Monday, April 4, 2011

Refined Foods: Perhaps not so “Fine”

Over the past couple weeks I have been studying all the vitamins and minerals our body needs, the sources they come from, their functions, various uses in treatment and the effects of deficiency or toxicity.
I came across a few themes when it comes to vitamins and minerals. First, significant amounts of many vitamins and minerals are lost during food processing and/or cooking. Second, depleted soil (which is an ever-increasing problem with modern agriculture) causes nutrient depleted foods. Here are a few examples (all taken from “Staying Healthy with Nutrition” by Elson M. Haas”):

o Vitamin E – “The protective covering or germ part of the grains is what contains the E, which is lost easily in the milling of flour or in the refinement of grains. For the vitamin E to be preserved, extraction of the oils from nuts and seeds must be done naturally, as by cold-pressing, rather than by heat or chemical extraction, which is used commonly in food processing”
o Folic Acid (a B Vitamin) – “Folic acid is sensitive and easily destroyed in a variety of ways—by light, heat, any type of cooking, or an acid pH below 4. It can even be lost from foods when they are stored at room temperature for long periods.
o Potential Mineral Loss in…Wheat Milling – “Manganese 88%, Chromium 87%, Magnesium 80%, Sodium 78%, Potassium 77%, Iron, 76%, Zinc 72%, Phosphorus 71%, Copper 63%, Calcium 60%, Molybdenum 60%, Cobalt 50%”
o Potential Mineral Loss is…Refining Sugarcane – “Magnesium 99%, Zinc 98%, Chromium 93%, Manganese 93%, Cobalt 88%, Copper 83%
o Magnesium – “Many factors affects magnesium availability from goods. One is the amount of magnesium in the soil in which the good is grown…”

These are just a few examples. Many vitamins and minerals follow the same patterns. This is a big problem! We are eating food that may give us energy to burn, but doesn't provide us with the nutrients we need to sustain basic bodily functions, such as cardiac function, fluid and pH balance, conducting nerve impulses, muscle contraction, blood clotting, maintaining strong bones…the list goes on!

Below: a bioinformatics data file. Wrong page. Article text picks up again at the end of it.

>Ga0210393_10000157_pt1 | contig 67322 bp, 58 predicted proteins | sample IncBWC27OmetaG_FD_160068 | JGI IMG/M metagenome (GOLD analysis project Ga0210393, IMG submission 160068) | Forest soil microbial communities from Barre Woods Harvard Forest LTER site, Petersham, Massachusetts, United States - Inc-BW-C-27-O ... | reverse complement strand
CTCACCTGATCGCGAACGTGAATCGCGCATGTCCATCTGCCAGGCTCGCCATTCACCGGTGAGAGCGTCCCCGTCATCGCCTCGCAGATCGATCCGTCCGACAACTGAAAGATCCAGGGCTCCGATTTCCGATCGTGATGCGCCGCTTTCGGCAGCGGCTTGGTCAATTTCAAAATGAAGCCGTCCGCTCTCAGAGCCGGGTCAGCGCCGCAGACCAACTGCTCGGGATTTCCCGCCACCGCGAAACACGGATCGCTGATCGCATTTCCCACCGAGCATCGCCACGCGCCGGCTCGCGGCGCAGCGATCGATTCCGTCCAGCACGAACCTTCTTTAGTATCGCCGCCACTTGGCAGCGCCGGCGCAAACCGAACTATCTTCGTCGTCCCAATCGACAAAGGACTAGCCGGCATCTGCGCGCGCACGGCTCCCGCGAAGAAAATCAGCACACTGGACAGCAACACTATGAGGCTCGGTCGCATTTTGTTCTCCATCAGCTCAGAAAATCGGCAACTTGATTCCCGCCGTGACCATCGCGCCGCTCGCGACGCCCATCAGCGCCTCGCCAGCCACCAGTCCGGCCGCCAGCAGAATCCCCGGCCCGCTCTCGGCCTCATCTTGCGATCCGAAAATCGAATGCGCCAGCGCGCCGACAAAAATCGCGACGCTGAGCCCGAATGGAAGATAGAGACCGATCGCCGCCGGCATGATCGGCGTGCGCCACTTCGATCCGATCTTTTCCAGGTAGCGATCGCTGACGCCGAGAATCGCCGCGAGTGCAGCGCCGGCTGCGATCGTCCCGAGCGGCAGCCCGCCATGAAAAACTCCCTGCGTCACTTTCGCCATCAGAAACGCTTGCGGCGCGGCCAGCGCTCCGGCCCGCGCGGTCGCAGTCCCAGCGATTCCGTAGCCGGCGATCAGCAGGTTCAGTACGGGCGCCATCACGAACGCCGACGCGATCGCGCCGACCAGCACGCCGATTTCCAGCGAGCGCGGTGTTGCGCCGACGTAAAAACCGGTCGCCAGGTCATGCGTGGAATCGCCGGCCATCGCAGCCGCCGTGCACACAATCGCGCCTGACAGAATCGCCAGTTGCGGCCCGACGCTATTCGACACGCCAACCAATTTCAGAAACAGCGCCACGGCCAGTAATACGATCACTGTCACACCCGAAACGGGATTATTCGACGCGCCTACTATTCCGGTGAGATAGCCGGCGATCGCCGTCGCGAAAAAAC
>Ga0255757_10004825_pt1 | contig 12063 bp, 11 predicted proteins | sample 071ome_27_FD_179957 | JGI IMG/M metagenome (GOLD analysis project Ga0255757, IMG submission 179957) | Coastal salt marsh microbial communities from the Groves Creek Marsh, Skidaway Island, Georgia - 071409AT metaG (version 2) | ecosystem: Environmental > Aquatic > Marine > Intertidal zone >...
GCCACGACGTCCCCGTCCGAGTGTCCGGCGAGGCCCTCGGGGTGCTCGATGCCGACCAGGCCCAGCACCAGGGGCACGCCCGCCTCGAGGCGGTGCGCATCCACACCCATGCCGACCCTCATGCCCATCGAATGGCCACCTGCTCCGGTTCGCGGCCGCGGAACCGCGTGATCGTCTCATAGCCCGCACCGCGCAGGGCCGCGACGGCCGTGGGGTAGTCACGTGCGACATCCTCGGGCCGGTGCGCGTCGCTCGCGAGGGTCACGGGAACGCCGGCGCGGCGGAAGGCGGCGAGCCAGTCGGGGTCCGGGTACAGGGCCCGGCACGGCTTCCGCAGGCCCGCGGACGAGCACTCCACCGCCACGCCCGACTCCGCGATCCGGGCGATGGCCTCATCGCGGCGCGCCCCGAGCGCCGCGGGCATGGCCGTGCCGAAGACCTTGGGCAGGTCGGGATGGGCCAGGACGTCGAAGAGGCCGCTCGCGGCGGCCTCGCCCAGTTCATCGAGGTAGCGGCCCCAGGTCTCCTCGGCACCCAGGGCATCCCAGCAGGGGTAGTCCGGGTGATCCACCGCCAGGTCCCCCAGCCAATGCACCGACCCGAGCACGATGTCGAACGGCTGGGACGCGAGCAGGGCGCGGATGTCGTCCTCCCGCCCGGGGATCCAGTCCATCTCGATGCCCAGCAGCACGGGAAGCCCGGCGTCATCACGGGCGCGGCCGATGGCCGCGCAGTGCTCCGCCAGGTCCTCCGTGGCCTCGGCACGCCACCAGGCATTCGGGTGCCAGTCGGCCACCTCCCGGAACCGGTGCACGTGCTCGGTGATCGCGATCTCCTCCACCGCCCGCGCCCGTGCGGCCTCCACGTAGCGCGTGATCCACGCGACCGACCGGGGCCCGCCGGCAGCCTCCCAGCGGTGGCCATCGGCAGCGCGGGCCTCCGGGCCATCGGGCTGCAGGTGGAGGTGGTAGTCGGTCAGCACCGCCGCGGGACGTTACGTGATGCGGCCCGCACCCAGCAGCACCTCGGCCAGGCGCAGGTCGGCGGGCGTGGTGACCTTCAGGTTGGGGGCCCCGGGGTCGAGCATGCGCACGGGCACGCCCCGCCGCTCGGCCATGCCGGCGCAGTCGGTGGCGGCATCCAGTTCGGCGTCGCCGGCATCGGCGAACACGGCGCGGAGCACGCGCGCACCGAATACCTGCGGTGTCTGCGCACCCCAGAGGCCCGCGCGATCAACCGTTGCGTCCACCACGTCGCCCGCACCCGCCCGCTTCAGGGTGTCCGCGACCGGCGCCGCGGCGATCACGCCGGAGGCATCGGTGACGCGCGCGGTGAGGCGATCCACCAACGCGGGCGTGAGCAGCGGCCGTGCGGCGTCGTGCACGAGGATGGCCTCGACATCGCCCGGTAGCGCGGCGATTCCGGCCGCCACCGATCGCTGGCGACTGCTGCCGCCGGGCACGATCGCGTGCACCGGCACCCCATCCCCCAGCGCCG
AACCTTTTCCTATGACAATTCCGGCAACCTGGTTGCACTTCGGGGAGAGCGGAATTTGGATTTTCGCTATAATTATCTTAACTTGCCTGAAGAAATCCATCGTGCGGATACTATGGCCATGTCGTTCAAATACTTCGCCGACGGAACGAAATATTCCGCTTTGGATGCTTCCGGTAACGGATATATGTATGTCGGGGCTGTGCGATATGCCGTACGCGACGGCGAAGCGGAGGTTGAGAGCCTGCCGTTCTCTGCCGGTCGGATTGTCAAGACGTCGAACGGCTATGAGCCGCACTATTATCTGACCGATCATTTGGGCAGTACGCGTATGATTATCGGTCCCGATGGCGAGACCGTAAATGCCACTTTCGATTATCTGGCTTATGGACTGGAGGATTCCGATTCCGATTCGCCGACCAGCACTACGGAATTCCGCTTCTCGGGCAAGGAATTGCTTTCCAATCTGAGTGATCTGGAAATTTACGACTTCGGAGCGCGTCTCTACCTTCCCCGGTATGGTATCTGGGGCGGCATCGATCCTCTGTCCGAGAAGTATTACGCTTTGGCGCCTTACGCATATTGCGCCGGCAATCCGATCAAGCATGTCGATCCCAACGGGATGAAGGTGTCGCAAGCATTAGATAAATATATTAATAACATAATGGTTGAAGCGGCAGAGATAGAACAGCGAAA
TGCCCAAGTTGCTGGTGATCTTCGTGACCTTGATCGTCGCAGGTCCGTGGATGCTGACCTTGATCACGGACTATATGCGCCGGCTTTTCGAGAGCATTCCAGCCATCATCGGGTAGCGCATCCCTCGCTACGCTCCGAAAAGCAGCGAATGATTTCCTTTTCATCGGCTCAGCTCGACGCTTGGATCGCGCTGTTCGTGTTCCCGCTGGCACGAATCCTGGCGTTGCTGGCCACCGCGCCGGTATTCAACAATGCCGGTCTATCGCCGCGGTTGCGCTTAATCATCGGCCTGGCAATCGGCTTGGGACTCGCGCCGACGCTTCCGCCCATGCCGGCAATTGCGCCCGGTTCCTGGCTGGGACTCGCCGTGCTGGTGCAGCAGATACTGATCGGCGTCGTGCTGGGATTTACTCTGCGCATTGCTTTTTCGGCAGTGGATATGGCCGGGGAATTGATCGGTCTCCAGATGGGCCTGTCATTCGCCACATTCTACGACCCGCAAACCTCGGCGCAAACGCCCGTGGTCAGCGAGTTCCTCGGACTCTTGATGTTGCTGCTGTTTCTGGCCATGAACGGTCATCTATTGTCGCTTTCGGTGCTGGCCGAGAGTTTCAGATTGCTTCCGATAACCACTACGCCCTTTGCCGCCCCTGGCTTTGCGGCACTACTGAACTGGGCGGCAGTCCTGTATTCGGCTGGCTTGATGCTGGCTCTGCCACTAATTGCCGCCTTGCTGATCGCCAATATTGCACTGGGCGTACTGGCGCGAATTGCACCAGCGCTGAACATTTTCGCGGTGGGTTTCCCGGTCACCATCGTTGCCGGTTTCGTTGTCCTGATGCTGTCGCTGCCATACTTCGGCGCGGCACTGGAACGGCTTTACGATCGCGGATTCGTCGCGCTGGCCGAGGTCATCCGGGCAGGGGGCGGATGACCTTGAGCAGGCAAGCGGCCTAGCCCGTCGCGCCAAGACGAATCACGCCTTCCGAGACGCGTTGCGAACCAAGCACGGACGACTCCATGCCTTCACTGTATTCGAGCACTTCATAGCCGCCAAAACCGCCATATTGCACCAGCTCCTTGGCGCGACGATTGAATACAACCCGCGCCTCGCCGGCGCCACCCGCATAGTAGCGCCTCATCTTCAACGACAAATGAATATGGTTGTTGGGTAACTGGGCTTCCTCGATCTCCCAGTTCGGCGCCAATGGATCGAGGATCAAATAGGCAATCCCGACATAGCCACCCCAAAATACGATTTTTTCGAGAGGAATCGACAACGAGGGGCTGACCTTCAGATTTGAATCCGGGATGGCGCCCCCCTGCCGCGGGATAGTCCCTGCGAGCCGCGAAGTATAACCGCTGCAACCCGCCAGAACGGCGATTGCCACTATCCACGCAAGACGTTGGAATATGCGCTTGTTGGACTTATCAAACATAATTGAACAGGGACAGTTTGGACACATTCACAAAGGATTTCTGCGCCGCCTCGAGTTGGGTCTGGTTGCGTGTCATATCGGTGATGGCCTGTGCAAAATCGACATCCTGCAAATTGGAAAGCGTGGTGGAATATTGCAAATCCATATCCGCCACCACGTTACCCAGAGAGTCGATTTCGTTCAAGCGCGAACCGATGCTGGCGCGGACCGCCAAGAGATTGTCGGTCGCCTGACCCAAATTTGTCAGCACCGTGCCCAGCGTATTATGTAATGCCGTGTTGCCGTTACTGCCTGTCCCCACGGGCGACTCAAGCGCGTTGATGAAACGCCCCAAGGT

So what can we do to make sure we get the vitamins and minerals our body needs? Supplements can help, but unfortunately good health isn’t as easy as popping a pill. We should avoid consumption of refined foods and eat whole foods instead. Look for cold-pressed oils instead of vegetable/canola oils processed at very high heats (you’ll likely have to go to a health food store). Buy local produce that is picked ripe (when its at its highest nutrient content), so that you can eat it fresh, since nutrients often degrade over time. (Your know the produce in the grocery store doesn’t get here from Peru overnight!) Also, eat a variety of foods, especially vegetables since different foods are high in different nutrients. Once the food is in our hands, how we prepare it also affects the nutrient content (see below).

Check out this pyramid, taken from the website of Udo Erasmus, Ph D. in nutrition and an expert on Fats and Oils for more info on how processing affects our food.